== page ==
The Princeton Review

The Princeton Review : January-December, 1881 (Classic Reprint)

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Excerpt from The Princeton Review: January-December, 1881 We propose in the present article to discuss the subject in a general and, so far as may be, untechnical manner, for the pur pose of giving our readers an idea Of the extent and variety Of the existing applications of electricity to the arts Of life, and the reasons for expecting their rapid multiplication in the near future. We do not aim at scientific completeness, and we shall not scruple to treat with disproportionate brevity those matters with which intelligent people are already familiar, in order to gain space for other topics at present less generally understood. And first, by way of introduction, a few words as to the nature Of electricity - a confession of ignorance. All that science can do at present is to define it as the unknown cause of certain effects which are Observed when a piece of amber (electron) is rubbed - ah Observation dating back two thousand years. It is now known, of course, that not only those phenomena, but a whole multitude of others, depend upon the same cause. As to the real nature of the cause we have no certain light as yet: we cannot tell whether electricity is some peculiar kind of sub stance, or some modification or motion Of ordinary matter. In the case Of heat, which for a long time was thought to be a sub stance and called caloric, experiment has settled the question, and proved it to be merely a mode of motion. In reference to electricity no such decision has yet been reached. No phenom ena have thus far been discovered which absolutely negative the notion that it may be a subtle, imponderable fluid or fluids, endowed with certain peculiar faculties of attraction and repul sion, and more or less freely circulating among the particles of bodies. According to this view an electrical charge consists in the collection Of some abnormal quantity of this substance in the charged body; an electrical discharge is, then, the actual trans ferrence of a quantity of the fluid from one body to another, and an electric current is such a transfer continuously pro gressing. About the Publisher Forgotten Books publishes hundreds of thousands of rare and classic books. Find more at This book is a reproduction of an important historical work. Forgotten Books uses state-of-the-art technology to digitally reconstruct the work, preserving the original format whilst repairing imperfections present in the aged copy. In rare cases, an imperfection in the original, such as a blemish or missing page, may be replicated in our edition. We do, however, repair the vast majority of imperfections successfully; any imperfections that remain are intentionally left to preserve the state of such historical more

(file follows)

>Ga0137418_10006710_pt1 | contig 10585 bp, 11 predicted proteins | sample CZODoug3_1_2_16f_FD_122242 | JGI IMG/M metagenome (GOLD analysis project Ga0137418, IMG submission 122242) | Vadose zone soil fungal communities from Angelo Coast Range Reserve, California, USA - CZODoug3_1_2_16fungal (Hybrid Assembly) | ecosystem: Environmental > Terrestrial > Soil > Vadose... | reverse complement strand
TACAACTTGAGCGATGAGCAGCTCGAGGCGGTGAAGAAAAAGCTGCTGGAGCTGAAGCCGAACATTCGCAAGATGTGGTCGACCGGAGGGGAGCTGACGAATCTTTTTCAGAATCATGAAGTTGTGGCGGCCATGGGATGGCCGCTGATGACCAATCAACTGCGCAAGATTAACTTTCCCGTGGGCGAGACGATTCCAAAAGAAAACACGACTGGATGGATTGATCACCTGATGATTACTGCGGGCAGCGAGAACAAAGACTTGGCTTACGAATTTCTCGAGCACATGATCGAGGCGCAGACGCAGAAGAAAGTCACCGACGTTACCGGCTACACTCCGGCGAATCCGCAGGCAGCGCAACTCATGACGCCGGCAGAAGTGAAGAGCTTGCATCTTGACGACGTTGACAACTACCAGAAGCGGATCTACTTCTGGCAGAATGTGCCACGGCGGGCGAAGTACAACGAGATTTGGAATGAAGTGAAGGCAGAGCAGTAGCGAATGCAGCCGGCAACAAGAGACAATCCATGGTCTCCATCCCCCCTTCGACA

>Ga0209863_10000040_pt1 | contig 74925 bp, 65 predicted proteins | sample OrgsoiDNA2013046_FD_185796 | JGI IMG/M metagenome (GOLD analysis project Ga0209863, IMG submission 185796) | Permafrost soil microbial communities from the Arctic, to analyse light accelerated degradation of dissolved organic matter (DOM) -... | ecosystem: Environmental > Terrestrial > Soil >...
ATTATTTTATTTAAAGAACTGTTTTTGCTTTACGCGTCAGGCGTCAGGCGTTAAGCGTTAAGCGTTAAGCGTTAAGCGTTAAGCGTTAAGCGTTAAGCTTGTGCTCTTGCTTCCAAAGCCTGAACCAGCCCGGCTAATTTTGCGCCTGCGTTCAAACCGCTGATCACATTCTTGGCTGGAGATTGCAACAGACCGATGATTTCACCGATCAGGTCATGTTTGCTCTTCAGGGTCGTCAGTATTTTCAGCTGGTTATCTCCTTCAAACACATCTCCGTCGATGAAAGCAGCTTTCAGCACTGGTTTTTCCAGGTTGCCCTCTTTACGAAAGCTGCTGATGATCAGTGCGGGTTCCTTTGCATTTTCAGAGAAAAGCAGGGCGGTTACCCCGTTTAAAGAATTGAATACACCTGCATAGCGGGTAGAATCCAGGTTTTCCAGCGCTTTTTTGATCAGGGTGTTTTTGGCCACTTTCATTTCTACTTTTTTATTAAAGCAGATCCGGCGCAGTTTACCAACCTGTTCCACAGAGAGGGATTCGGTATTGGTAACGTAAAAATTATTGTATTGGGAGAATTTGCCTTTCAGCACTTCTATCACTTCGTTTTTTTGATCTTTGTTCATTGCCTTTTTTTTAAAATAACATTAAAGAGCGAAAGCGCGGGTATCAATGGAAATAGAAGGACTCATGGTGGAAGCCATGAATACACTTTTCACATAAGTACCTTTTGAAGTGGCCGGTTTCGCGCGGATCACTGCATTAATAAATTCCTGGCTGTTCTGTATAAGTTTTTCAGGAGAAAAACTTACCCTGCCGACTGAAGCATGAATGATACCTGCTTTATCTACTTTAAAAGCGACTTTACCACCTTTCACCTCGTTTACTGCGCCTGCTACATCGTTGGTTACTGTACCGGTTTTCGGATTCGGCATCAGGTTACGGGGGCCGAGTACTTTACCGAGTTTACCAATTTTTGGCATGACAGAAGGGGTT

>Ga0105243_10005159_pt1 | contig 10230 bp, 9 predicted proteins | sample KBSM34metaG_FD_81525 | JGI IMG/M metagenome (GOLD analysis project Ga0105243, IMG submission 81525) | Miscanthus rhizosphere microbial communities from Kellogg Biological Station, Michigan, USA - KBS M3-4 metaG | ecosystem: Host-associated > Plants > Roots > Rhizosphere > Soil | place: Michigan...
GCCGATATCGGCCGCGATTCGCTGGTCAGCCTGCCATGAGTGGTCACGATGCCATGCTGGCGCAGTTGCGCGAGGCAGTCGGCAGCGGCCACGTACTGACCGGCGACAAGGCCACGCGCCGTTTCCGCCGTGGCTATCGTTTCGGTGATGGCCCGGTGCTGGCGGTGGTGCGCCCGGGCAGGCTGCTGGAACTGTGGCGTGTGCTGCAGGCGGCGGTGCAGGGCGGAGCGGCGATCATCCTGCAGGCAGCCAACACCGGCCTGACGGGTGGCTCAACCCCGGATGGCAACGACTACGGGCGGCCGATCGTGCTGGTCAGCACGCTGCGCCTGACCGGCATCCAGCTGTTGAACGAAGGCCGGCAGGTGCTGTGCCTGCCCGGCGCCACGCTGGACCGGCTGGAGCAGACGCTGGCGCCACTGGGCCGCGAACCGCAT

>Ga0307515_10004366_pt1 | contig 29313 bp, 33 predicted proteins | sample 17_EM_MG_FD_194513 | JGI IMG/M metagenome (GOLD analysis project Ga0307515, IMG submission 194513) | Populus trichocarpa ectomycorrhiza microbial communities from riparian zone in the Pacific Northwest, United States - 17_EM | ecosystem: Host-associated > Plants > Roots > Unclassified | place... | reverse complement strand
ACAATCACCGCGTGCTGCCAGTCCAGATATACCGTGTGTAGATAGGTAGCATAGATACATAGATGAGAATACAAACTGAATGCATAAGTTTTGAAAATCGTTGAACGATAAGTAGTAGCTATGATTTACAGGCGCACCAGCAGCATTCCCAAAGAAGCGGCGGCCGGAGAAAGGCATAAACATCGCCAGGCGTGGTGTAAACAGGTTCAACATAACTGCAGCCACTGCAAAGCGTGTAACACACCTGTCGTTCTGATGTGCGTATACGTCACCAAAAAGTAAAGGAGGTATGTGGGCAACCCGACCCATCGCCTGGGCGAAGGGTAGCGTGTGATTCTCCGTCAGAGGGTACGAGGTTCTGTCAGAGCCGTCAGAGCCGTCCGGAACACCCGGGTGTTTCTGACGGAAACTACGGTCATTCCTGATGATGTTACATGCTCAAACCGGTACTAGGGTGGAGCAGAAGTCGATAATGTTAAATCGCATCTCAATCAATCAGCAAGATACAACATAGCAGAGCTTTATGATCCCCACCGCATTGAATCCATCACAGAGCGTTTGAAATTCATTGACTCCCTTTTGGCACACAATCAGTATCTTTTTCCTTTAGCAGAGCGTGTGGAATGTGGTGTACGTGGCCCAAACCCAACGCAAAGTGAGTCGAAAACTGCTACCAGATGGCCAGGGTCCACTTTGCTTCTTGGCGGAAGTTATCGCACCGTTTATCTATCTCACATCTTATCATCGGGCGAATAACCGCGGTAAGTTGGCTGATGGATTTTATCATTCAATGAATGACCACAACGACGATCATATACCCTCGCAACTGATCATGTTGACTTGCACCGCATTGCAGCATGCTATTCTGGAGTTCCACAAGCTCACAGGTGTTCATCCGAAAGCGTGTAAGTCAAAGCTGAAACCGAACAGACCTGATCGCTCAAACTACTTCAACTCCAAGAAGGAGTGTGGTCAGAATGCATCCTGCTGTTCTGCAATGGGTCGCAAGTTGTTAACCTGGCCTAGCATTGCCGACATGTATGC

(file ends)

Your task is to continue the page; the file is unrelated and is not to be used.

Product details

  • Paperback | 174 pages
  • 152 x 229 x 9mm | 240g
  • Forgotten Books
  • United States
  • English
  • black & white illustrations
  • 0243118554
  • 9780243118557